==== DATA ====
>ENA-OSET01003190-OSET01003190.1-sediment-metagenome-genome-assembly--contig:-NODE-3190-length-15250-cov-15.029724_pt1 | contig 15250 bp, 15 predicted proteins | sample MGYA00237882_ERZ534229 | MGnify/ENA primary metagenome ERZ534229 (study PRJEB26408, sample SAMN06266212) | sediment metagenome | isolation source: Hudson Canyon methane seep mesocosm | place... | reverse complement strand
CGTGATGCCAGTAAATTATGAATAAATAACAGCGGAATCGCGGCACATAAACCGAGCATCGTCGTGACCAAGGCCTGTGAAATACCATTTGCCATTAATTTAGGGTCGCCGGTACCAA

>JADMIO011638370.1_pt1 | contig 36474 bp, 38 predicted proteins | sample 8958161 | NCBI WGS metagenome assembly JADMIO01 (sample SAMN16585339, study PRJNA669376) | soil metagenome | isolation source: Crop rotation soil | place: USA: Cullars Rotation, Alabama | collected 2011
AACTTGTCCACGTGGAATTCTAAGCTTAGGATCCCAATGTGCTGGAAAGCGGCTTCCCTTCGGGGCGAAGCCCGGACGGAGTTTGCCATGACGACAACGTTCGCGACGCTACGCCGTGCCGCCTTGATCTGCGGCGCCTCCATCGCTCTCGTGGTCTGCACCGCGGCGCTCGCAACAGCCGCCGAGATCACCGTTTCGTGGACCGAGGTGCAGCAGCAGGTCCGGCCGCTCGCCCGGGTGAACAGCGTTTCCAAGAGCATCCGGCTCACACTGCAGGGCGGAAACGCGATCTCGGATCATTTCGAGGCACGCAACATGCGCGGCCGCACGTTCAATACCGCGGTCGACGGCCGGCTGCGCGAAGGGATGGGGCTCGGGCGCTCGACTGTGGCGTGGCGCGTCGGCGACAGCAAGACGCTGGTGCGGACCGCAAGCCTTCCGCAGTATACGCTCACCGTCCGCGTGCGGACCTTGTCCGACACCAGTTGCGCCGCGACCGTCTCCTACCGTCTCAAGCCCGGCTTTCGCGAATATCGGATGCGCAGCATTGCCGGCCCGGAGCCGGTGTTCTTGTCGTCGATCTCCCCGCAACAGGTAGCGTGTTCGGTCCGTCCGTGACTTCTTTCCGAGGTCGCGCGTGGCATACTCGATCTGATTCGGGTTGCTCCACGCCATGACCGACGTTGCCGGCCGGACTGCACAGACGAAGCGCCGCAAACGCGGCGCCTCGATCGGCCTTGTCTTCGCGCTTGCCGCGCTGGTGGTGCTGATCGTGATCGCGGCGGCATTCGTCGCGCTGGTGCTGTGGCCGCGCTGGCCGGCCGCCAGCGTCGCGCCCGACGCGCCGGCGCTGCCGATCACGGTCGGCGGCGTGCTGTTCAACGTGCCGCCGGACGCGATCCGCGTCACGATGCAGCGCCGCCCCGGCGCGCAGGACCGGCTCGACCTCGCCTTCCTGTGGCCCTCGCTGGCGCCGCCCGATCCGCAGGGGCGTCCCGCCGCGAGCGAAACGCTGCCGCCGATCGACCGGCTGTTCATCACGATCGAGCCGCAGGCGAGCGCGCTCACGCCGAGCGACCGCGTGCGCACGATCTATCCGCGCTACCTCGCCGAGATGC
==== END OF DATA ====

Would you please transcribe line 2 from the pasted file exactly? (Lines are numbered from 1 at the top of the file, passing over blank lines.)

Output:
CGTGATGCCAGTAAATTATGAATAAATAACAGCGGAATCGCGGCACATAAACCGAGCATCGTCGTGACCAAGGCCTGTGAAATACCATTTGCCATTAATTTAGGGTCGCCGGTACCAA